Competing in highly regulated markets impacts growth in other ways. Like a lot of high-flying startups, some of the challenger banks have succeeded in part because of a cavalier approach to growth. Growth at all costs and get shit done have become mantras at a few of the leading startup banks. Some of that is starting to come back and bite them, like Revolut’s recent battles with negative PR surrounding its hiring practices and growth plans. Challenger banks will have to balance proactive fast-moving cultures with a sensitivity to market norms.
“Reconciling the ‘move fast and break things’ culture with the needs of a strongly regulated industry is a key difficulty these players face,” said Yann Ranchere, partner at Anthemis. “Neobanks are looking to strike a balance between continuing a fast expansion strategy and dealing with an increasing number of regulatory enquiries that can slow them down.”
When growing new account openings isn’t enough anymore
Challenger banks will also need to get serious about finding ways to deepen their relationships with consumers. Since launching just a few years ago, growth at all costs has encouraged these venture-backed tech firms to prioritize new account openings. Now with millions of accounts throughout Europe, challenger banks will have to compete to stay relevant in a world where it’s really easy for a consumer to open a new bank account.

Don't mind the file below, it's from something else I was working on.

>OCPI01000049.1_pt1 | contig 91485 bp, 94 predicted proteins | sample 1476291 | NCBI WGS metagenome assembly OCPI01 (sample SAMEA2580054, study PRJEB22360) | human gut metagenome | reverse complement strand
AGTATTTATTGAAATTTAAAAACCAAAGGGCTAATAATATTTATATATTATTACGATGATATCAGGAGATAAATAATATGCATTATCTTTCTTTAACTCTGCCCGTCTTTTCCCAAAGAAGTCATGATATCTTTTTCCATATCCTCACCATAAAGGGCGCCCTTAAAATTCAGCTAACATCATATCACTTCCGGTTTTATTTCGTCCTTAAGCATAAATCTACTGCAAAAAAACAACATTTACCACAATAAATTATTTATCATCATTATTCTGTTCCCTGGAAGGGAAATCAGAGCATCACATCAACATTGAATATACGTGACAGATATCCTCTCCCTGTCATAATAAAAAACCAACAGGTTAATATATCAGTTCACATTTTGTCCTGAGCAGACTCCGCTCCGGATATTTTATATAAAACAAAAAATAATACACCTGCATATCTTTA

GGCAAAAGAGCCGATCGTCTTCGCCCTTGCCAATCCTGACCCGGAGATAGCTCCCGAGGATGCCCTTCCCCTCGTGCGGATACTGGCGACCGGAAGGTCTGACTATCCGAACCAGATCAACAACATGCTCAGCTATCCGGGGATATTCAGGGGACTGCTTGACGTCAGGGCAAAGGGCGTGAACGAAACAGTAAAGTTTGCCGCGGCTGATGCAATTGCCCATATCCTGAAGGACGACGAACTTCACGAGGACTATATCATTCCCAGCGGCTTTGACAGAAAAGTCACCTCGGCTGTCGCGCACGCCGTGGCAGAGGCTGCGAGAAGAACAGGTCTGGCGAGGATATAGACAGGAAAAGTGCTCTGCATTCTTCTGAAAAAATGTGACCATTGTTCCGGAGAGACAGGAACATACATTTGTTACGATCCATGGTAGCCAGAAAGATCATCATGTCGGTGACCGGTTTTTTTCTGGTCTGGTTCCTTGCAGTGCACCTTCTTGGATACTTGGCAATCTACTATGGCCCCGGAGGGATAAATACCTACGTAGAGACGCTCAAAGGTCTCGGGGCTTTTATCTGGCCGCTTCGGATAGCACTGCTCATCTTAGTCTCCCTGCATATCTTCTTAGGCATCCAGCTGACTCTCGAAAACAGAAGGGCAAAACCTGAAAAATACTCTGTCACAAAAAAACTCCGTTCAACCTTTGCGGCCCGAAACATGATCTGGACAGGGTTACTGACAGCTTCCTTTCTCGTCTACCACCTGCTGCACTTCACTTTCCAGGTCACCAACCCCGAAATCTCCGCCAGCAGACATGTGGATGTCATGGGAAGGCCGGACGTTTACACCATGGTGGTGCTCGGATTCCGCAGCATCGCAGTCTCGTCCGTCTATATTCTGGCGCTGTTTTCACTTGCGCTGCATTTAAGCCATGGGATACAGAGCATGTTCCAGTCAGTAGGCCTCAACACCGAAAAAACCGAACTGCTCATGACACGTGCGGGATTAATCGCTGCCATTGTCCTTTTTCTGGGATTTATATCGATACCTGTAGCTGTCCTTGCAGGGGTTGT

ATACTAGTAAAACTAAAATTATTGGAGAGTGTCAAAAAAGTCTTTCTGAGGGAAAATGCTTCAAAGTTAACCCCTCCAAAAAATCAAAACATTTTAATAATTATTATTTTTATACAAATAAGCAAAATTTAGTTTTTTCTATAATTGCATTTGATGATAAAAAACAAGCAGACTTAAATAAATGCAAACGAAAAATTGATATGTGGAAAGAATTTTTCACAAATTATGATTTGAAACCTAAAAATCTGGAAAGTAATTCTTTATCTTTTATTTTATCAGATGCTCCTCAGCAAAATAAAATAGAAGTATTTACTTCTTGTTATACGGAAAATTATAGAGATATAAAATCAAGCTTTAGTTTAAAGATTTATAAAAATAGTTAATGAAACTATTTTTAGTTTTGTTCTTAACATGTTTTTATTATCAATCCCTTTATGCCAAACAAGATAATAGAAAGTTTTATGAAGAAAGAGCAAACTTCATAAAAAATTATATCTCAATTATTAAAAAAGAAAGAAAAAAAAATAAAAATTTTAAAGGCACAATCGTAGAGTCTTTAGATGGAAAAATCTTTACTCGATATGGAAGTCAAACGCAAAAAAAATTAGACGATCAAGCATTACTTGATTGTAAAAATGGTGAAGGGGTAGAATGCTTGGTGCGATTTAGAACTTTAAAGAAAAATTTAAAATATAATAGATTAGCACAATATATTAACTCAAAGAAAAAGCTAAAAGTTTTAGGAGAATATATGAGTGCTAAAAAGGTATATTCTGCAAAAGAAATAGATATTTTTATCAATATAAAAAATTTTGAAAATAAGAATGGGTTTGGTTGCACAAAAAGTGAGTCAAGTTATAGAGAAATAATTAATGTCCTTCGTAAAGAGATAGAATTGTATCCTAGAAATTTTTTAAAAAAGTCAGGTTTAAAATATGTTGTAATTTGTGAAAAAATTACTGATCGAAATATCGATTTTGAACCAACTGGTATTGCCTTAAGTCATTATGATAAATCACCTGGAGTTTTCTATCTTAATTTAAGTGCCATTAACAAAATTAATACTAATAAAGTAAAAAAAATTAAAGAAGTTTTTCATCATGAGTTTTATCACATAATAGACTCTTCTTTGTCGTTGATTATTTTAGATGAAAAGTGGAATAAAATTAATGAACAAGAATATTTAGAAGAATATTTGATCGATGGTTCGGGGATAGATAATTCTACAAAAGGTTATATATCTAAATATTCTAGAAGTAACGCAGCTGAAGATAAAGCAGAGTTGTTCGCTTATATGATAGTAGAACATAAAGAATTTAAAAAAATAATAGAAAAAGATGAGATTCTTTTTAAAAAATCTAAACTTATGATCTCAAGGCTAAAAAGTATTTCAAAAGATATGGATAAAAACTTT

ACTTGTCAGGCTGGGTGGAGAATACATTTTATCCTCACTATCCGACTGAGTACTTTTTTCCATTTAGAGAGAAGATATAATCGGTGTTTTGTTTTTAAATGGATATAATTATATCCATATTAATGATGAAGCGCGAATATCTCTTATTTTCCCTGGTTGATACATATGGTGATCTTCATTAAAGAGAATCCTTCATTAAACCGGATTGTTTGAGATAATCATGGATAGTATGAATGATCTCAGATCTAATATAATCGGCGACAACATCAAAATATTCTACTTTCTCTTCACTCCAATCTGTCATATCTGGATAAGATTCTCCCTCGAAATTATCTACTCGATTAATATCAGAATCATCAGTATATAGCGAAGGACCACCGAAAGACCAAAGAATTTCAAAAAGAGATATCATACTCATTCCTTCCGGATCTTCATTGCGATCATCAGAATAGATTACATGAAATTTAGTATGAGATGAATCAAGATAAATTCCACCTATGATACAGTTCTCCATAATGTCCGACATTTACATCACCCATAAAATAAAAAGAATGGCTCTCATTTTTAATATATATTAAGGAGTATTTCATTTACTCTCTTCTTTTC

“This digital-first, consumer-driven focus has typically drawn consumers who’ve activated these accounts for temporary uses,” said Ciaran Chu, Payments Cloud Lead at ACI Worldwide. “For example, they pre-load their accounts and use them for weekly spending. In addition, many consumers tend to have multiple accounts for various uses.”
This means that these consumers are not using these banks to hold their main deposits or savings. They may have opened an account, but they’re not using it. A more accurate growth metric for challenger banks going forward might be average deposit size or number of transactions per month.